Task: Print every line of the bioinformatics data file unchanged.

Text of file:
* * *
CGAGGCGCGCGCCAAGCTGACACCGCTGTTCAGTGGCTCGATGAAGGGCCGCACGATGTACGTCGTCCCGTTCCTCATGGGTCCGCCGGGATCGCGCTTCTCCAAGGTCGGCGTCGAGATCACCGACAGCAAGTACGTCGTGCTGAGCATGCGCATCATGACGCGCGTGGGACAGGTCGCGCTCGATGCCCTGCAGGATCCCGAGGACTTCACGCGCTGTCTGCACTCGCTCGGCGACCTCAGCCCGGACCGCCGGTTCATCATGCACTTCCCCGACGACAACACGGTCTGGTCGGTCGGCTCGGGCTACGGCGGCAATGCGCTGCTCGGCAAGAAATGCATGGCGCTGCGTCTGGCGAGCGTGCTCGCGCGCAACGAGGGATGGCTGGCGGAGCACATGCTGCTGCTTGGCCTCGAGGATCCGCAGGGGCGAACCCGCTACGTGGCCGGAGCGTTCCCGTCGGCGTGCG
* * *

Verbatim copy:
CGAGGCGCGCGCCAAGCTGACACCGCTGTTCAGTGGCTCGATGAAGGGCCGCACGATGTACGTCGTCCCGTTCCTCATGGGTCCGCCGGGATCGCGCTTCTCCAAGGTCGGCGTCGAGATCACCGACAGCAAGTACGTCGTGCTGAGCATGCGCATCATGACGCGCGTGGGACAGGTCGCGCTCGATGCCCTGCAGGATCCCGAGGACTTCACGCGCTGTCTGCACTCGCTCGGCGACCTCAGCCCGGACCGCCGGTTCATCATGCACTTCCCCGACGACAACACGGTCTGGTCGGTCGGCTCGGGCTACGGCGGCAATGCGCTGCTCGGCAAGAAATGCATGGCGCTGCGTCTGGCGAGCGTGCTCGCGCGCAACGAGGGATGGCTGGCGGAGCACATGCTGCTGCTTGGCCTCGAGGATCCGCAGGGGCGAACCCGCTACGTGGCCGGAGCGTTCCCGTCGGCGTGCG